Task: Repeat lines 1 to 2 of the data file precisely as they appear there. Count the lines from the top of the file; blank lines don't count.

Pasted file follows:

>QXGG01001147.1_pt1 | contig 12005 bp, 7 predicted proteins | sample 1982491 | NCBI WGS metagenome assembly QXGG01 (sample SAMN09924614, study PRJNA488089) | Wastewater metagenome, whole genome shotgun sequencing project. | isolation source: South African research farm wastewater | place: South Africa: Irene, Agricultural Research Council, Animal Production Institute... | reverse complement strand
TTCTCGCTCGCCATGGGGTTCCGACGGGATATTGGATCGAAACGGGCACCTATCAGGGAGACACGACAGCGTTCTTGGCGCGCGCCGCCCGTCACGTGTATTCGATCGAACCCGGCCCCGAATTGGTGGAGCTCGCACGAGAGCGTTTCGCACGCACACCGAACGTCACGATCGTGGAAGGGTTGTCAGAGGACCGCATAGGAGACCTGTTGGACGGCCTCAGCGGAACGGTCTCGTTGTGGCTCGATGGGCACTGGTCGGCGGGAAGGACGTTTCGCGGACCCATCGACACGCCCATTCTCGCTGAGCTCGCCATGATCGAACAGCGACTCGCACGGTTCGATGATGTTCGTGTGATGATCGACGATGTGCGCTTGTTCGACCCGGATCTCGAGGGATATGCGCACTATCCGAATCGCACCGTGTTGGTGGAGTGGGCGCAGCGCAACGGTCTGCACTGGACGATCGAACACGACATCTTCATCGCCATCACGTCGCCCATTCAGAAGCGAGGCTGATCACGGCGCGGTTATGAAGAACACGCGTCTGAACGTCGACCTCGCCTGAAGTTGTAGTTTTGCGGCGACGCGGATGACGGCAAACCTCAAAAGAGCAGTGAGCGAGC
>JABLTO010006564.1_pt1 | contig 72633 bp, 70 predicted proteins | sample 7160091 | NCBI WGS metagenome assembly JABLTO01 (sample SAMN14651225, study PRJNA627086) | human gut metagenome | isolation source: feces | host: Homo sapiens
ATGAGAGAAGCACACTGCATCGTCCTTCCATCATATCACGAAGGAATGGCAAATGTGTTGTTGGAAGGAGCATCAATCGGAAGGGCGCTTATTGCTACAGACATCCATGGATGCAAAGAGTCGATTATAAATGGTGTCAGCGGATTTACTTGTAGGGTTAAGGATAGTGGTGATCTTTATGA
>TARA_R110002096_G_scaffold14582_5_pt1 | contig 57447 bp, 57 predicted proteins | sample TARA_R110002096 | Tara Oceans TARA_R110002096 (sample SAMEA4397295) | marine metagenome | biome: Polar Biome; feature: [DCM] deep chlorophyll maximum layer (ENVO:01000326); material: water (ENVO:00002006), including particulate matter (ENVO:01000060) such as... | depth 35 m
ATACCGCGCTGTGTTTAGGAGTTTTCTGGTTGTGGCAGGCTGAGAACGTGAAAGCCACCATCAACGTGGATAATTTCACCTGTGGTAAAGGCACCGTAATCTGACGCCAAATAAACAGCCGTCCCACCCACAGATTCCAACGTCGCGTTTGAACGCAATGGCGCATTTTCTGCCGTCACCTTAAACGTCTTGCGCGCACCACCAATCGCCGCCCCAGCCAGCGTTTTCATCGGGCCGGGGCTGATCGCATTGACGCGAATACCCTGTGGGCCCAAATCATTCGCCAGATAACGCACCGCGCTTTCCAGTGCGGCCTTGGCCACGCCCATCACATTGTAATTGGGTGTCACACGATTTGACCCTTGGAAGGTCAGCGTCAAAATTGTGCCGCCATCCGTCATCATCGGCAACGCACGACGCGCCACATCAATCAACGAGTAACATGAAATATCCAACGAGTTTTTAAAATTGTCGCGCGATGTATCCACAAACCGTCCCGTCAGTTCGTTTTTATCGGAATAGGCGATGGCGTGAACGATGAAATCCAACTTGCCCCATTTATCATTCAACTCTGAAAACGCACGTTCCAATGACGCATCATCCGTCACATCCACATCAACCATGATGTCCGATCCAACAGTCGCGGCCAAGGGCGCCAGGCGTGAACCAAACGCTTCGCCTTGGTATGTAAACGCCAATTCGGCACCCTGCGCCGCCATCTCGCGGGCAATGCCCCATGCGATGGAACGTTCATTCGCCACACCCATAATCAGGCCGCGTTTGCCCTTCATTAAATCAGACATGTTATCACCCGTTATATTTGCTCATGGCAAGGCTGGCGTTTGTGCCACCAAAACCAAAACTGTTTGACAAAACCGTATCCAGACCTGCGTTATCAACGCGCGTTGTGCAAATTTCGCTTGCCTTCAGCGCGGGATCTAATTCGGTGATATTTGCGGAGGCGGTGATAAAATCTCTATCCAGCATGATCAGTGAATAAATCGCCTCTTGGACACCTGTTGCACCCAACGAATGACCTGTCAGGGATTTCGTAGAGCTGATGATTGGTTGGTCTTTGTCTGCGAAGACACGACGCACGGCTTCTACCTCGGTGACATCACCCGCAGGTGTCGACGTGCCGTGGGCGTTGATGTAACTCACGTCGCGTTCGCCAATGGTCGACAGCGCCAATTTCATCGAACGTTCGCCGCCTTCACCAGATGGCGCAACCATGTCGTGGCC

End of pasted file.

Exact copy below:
>QXGG01001147.1_pt1 | contig 12005 bp, 7 predicted proteins | sample 1982491 | NCBI WGS metagenome assembly QXGG01 (sample SAMN09924614, study PRJNA488089) | Wastewater metagenome, whole genome shotgun sequencing project. | isolation source: South African research farm wastewater | place: South Africa: Irene, Agricultural Research Council, Animal Production Institute... | reverse complement strand
TTCTCGCTCGCCATGGGGTTCCGACGGGATATTGGATCGAAACGGGCACCTATCAGGGAGACACGACAGCGTTCTTGGCGCGCGCCGCCCGTCACGTGTATTCGATCGAACCCGGCCCCGAATTGGTGGAGCTCGCACGAGAGCGTTTCGCACGCACACCGAACGTCACGATCGTGGAAGGGTTGTCAGAGGACCGCATAGGAGACCTGTTGGACGGCCTCAGCGGAACGGTCTCGTTGTGGCTCGATGGGCACTGGTCGGCGGGAAGGACGTTTCGCGGACCCATCGACACGCCCATTCTCGCTGAGCTCGCCATGATCGAACAGCGACTCGCACGGTTCGATGATGTTCGTGTGATGATCGACGATGTGCGCTTGTTCGACCCGGATCTCGAGGGATATGCGCACTATCCGAATCGCACCGTGTTGGTGGAGTGGGCGCAGCGCAACGGTCTGCACTGGACGATCGAACACGACATCTTCATCGCCATCACGTCGCCCATTCAGAAGCGAGGCTGATCACGGCGCGGTTATGAAGAACACGCGTCTGAACGTCGACCTCGCCTGAAGTTGTAGTTTTGCGGCGACGCGGATGACGGCAAACCTCAAAAGAGCAGTGAGCGAGC